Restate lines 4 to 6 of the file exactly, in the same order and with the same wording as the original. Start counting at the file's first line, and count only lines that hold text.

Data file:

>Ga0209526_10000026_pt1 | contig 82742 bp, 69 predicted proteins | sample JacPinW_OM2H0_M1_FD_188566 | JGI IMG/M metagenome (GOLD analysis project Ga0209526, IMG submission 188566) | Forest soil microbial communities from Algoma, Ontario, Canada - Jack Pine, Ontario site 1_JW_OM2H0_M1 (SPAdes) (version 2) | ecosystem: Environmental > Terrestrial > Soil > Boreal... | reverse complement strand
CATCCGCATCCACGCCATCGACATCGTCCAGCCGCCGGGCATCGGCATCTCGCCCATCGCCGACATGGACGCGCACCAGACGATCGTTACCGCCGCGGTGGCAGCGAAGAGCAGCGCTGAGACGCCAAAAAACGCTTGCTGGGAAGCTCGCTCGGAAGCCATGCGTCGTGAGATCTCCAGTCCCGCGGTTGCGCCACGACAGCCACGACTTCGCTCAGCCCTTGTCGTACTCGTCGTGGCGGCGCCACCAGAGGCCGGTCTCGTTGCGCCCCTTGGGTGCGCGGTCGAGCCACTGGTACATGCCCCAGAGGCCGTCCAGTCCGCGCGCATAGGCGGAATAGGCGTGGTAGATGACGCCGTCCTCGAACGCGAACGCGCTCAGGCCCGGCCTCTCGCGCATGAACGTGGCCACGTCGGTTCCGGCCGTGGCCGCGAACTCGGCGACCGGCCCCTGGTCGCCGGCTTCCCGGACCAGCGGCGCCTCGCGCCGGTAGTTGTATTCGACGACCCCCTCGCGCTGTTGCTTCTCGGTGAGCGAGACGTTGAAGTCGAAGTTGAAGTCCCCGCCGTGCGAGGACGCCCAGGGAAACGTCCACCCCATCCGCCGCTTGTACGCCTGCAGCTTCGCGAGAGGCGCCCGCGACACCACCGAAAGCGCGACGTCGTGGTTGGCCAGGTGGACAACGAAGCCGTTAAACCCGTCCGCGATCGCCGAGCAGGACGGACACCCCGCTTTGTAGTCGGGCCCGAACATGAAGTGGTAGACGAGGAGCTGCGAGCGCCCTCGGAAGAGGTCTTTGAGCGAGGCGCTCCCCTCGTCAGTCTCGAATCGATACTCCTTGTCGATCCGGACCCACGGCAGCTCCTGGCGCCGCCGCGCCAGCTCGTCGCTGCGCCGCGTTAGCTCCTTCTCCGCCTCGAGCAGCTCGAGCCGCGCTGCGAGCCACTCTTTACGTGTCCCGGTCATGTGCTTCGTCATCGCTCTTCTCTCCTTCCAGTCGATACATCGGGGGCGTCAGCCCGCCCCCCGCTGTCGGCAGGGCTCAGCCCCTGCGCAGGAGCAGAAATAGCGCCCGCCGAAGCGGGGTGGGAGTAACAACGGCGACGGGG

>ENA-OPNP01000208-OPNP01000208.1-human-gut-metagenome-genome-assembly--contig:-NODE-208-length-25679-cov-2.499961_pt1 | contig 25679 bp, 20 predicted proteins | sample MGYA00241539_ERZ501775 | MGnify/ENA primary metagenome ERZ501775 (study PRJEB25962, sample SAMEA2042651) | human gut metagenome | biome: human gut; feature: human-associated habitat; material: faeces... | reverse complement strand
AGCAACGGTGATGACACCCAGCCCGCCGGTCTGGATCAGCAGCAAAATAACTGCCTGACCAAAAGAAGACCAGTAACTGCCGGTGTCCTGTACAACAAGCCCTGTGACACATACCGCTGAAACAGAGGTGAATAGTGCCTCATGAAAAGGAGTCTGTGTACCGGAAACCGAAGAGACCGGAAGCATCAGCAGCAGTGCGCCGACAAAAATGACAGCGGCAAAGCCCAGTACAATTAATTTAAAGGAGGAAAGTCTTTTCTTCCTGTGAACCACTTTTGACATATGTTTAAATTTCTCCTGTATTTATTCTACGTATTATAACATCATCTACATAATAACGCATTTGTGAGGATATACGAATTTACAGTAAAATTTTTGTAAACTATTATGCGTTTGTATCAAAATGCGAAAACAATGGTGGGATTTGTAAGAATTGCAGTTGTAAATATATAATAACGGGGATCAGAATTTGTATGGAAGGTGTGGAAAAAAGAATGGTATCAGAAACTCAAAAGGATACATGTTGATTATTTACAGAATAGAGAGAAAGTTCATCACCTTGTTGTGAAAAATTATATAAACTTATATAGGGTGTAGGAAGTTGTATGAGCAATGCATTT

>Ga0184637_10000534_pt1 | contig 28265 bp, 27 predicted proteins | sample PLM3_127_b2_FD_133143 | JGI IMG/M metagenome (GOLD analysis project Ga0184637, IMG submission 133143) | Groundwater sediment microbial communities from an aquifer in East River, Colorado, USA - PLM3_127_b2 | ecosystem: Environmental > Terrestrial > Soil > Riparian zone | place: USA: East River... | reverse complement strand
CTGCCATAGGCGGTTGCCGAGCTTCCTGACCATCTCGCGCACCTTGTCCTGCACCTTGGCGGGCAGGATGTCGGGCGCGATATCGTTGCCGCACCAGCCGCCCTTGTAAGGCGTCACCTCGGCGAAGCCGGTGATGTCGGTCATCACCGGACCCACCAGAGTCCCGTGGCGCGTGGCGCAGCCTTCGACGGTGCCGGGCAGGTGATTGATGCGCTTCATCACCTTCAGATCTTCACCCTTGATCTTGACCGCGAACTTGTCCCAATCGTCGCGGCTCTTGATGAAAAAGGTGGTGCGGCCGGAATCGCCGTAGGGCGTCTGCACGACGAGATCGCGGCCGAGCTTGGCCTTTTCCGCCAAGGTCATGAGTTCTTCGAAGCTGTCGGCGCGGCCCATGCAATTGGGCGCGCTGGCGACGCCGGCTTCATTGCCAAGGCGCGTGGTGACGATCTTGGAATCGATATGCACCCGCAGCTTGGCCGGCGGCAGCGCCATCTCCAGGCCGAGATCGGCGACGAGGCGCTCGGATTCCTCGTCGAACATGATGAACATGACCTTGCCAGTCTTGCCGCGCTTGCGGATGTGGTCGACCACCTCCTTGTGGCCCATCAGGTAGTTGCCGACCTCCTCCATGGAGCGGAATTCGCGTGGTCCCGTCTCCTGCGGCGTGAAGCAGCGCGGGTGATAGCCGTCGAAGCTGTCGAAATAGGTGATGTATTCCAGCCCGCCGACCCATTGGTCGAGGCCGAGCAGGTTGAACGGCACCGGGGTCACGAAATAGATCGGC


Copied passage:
AGCAACGGTGATGACACCCAGCCCGCCGGTCTGGATCAGCAGCAAAATAACTGCCTGACCAAAAGAAGACCAGTAACTGCCGGTGTCCTGTACAACAAGCCCTGTGACACATACCGCTGAAACAGAGGTGAATAGTGCCTCATGAAAAGGAGTCTGTGTACCGGAAACCGAAGAGACCGGAAGCATCAGCAGCAGTGCGCCGACAAAAATGACAGCGGCAAAGCCCAGTACAATTAATTTAAAGGAGGAAAGTCTTTTCTTCCTGTGAACCACTTTTGACATATGTTTAAATTTCTCCTGTATTTATTCTACGTATTATAACATCATCTACATAATAACGCATTTGTGAGGATATACGAATTTACAGTAAAATTTTTGTAAACTATTATGCGTTTGTATCAAAATGCGAAAACAATGGTGGGATTTGTAAGAATTGCAGTTGTAAATATATAATAACGGGGATCAGAATTTGTATGGAAGGTGTGGAAAAAAGAATGGTATCAGAAACTCAAAAGGATACATGTTGATTATTTACAGAATAGAGAGAAAGTTCATCACCTTGTTGTGAAAAATTATATAAACTTATATAGGGTGTAGGAAGTTGTATGAGCAATGCATTT

>Ga0184637_10000534_pt1 | contig 28265 bp, 27 predicted proteins | sample PLM3_127_b2_FD_133143 | JGI IMG/M metagenome (GOLD analysis project Ga0184637, IMG submission 133143) | Groundwater sediment microbial communities from an aquifer in East River, Colorado, USA - PLM3_127_b2 | ecosystem: Environmental > Terrestrial > Soil > Riparian zone | place: USA: East River... | reverse complement strand
CTGCCATAGGCGGTTGCCGAGCTTCCTGACCATCTCGCGCACCTTGTCCTGCACCTTGGCGGGCAGGATGTCGGGCGCGATATCGTTGCCGCACCAGCCGCCCTTGTAAGGCGTCACCTCGGCGAAGCCGGTGATGTCGGTCATCACCGGACCCACCAGAGTCCCGTGGCGCGTGGCGCAGCCTTCGACGGTGCCGGGCAGGTGATTGATGCGCTTCATCACCTTCAGATCTTCACCCTTGATCTTGACCGCGAACTTGTCCCAATCGTCGCGGCTCTTGATGAAAAAGGTGGTGCGGCCGGAATCGCCGTAGGGCGTCTGCACGACGAGATCGCGGCCGAGCTTGGCCTTTTCCGCCAAGGTCATGAGTTCTTCGAAGCTGTCGGCGCGGCCCATGCAATTGGGCGCGCTGGCGACGCCGGCTTCATTGCCAAGGCGCGTGGTGACGATCTTGGAATCGATATGCACCCGCAGCTTGGCCGGCGGCAGCGCCATCTCCAGGCCGAGATCGGCGACGAGGCGCTCGGATTCCTCGTCGAACATGATGAACATGACCTTGCCAGTCTTGCCGCGCTTGCGGATGTGGTCGACCACCTCCTTGTGGCCCATCAGGTAGTTGCCGACCTCCTCCATGGAGCGGAATTCGCGTGGTCCCGTCTCCTGCGGCGTGAAGCAGCGCGGGTGATAGCCGTCGAAGCTGTCGAAATAGGTGATGTATTCCAGCCCGCCGACCCATTGGTCGAGGCCGAGCAGGTTGAACGGCACCGGGGTCACGAAATAGATCGGC